Aldi to significantly boost fresh produce department and will expand fresh produce offerings by 40% at its US stores as part of a $5 billion expansion plan.
Discount retailer Aldi is in the midst of its $5 billion US expansion program, building new stores and refurbishing existing ones. One of the changes Aldi recently announced is that they will bring fresh produce to center stage, with a 40 percent expansion in the amount of product lines it has. It will also be positioning the produce department at the front of the store. This is not a surprise given that fresh produce is becoming a highly competitive environment. Most supermarkets are investing into it, which is considered to be a key sector for supermarkets.
“The common belief is that center store will move to e-commerce first, plus it’s harder to differentiate and build a reputation surrounding center store,” noted Anne-Marie Roerink of 210 Analytics . “So retail competition is often played out in fresh. Making a splash in produce is really a way to boost traffic and sales for the entire store. Aldi’s current selection focuses on the produce basics which have high household penetration. So we often see shoppers have what I call a “dual store” strategy, where they shop at Aldi and another supermarket. An expanded assortment in produce is likely the strategy behind trying to keep a much larger share of the total grocery dollar.”
Roerink went on to explain that retailers leverage fresh produce for its visual appeal and for the image it gives to the entire store. Aldi’s motion to move produce to the front and center suggests the retailer wants to be known as well-stocked store with everything the shopper needs. Additionally, once the fresh produce department is a strong anchor, stores have a tendency to follow through with other departments.
“Good looking produce has a lot of power to drive impulse purchases,” Roerink said. “With fresh produce pulled to the entrance, shoppers will be more aware of it and it immediately starts to change the image of that store. By making sure all shoppers are routed through produce, it becomes a great way to build onto the basket size. Produce, along with bakery, also drives the fill-in trips. If Aldi becomes more known as a produce destination, they can start to pick up more of the produce/bakery fill in trips and drive more traffic to the store.” Heavy in organics and convenient packaging
It appears that Aldi will continue its following of market trends. In fresh produce, it means, clean, organic and conveniently-packaged products. Aldi will likely add even more organic and clean options, and by doing so look to draw younger shoppers who are after more affordable organic options. The question will be whether or not Aldi will look to stock more value-added products.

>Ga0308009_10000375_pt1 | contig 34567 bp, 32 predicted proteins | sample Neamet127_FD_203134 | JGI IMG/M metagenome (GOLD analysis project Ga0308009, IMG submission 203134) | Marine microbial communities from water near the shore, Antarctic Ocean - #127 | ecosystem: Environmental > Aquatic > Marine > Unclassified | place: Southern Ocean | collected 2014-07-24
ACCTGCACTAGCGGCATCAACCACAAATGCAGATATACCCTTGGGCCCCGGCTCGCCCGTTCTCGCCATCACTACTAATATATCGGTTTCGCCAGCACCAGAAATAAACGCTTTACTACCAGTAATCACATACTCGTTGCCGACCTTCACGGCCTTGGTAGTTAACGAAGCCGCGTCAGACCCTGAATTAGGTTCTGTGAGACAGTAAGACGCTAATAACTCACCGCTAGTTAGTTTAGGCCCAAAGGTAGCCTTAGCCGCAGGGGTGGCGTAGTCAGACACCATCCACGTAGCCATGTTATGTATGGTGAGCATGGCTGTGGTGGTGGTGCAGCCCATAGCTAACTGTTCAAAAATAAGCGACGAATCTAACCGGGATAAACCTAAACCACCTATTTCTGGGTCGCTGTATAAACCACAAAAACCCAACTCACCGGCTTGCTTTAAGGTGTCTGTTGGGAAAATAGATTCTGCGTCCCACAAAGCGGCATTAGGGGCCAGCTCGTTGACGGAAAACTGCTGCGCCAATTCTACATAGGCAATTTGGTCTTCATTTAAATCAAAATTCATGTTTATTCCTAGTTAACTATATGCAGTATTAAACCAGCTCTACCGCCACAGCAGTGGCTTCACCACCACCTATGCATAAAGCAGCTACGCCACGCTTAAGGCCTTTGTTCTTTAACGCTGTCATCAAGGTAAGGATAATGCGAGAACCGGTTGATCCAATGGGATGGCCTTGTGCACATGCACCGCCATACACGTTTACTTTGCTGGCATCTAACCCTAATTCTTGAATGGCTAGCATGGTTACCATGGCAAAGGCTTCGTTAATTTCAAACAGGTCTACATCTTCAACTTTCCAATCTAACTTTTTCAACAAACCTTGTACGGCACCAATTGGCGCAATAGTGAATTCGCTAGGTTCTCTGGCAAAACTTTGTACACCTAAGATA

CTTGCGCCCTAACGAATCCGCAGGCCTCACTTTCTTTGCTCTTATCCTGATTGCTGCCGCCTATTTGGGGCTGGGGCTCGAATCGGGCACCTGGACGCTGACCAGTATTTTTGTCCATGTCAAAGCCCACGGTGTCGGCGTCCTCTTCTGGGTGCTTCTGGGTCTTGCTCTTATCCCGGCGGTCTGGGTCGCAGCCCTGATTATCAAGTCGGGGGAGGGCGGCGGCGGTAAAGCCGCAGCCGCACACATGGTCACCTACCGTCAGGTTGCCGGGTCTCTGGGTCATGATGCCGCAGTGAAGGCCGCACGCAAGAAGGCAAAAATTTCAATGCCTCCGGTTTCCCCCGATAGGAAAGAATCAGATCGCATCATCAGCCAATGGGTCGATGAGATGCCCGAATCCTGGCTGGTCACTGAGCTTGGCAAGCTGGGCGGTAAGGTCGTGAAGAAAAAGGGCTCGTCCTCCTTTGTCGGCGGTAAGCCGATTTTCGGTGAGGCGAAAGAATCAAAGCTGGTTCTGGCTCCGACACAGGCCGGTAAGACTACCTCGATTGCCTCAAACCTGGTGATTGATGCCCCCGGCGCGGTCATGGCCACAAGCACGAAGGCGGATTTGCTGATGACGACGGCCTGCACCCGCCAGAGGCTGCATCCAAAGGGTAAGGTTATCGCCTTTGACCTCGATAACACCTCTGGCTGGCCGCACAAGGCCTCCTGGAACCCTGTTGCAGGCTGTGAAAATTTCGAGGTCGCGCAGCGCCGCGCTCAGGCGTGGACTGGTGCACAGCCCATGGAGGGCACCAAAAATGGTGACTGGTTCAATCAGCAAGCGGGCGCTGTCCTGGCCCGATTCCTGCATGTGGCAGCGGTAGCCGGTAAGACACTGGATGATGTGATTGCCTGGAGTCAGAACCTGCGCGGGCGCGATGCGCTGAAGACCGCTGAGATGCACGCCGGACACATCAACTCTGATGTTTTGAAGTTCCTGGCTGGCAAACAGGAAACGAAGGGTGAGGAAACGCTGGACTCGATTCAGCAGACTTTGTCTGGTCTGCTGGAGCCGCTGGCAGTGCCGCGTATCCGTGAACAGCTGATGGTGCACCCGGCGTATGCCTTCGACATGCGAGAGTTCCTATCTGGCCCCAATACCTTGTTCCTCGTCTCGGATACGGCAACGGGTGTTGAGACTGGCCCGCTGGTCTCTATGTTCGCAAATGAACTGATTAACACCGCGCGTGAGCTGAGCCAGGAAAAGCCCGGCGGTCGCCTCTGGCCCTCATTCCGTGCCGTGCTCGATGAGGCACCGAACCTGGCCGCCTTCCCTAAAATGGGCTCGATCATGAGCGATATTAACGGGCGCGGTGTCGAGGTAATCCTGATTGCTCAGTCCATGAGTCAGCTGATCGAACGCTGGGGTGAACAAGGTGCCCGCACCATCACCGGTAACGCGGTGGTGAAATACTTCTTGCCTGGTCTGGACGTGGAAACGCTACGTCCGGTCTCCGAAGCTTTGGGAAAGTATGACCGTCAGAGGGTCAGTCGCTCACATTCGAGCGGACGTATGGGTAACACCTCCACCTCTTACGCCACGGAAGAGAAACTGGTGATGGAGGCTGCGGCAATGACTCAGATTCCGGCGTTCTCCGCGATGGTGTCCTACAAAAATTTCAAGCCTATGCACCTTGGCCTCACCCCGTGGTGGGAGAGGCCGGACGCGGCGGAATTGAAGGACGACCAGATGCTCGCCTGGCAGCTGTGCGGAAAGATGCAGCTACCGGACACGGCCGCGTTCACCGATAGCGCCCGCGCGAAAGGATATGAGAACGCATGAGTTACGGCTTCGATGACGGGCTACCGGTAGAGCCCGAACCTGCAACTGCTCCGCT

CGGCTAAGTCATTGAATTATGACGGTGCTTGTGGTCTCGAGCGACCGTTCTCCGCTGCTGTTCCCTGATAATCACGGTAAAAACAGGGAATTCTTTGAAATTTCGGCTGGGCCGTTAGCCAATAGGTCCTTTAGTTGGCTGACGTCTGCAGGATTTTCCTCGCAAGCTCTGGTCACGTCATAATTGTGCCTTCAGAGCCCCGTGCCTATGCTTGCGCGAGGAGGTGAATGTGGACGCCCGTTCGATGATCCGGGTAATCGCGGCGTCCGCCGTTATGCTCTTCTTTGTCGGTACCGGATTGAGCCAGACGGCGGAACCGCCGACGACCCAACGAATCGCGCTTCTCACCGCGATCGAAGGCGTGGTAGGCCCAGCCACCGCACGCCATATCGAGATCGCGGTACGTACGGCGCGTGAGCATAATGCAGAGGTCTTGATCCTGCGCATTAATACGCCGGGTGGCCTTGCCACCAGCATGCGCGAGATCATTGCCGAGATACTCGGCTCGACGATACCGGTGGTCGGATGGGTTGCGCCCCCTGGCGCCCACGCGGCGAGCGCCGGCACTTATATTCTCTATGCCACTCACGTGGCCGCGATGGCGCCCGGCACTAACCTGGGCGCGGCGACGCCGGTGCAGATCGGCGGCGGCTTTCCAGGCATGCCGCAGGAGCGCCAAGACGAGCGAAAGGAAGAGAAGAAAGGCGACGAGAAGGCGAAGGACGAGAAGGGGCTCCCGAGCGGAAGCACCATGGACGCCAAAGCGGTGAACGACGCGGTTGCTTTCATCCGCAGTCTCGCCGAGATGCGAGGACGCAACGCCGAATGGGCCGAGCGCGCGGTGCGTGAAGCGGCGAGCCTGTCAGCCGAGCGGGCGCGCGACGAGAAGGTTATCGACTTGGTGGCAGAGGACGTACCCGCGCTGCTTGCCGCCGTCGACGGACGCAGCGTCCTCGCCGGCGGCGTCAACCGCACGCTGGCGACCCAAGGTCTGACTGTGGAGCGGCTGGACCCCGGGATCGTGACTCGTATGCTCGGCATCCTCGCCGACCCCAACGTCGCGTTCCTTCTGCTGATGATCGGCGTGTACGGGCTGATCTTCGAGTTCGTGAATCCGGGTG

“I wouldn’t be surprised to see a greater selection of organic items,” Roerink suggested. “Aldi over-indexes for Gen X and Millennial shoppers and many of their center-store products have specialty claims, be it free of artificial colors or antibiotic-free meat. That shopper tends to look for affordable organic options in produce as well. It will be interesting to see if Aldi will start stocking any value-added, time-saving items. Given their shorter shelf-life, this is not something they have focused on to date, but given their shopper base it would be a natural fit.”
She added that packaged produce will likely remain, given Aldi’s low-cost business model. “I think packaged will continue to drive most of their produce selection, simply because the younger consumers don’t place great value on self-selecting their produce. Additionally, packaging often has an extended shelf life function, which is important in Aldi’s model. The ease of packaged produce works in with Aldi’s model of less labor than traditional stores, so having merchandising solutions that are easy to stock are very important.” The ultimate goal – more shoppers through the doors
No doubt Aldi’s aim is to increase the amount of shoppers in its stores. Not only that, but the retailer wants to keep them coming back and not go to another store. Additionally, by revamping and enlarging their stores, it’s a signal that Aldi wants to attract more high-end shoppers too, who value things like healthy foods and greater choices. If Aldi is indeed going to become the third largest supermarket chain in the United States, as some are predicting, then this strategy is quite self-explanatory.
“Fresh produce really has a household penetration of 99.7 percent,” Roerink shared. “Higher income households place greater emphasis on fresh, so it would be interesting to see if an expanded produce selection beyond basics could attract higher-income shoppers. IRI found that 93 percent of Aldi shoppers said pricing/value drove them to the format and 77 percent purchased fresh produce. One-third of shoppers expect to shift much more of their shopping to Aldi.”
If Aldi are successful in their continued expansion and once they do inject life into their fresh produce department, expect the existing supermarkets to up their game, if not the price. On price, Aldi will remain a discount retailer, so if the other supermarkets want to compete, they will have to drop their price or invest in other areas of the store to maintain a ‘premium’ on Aldi and other discounters by offering a higher level shopping experience. According to Roerink, this has already been visible in the market.
“IRI documented that 60 percent to 70 percent of markets experienced price declines when an ALDI opened,” she observed. “These price declines averaged between 1 percent and 3 percent with category prices ranging from -15 percent to +2 percent. Some retailers will also ramp up service levels, emphasize quality, organic offerings, local items and assortment depth in general to really build out their own competitive advantage.”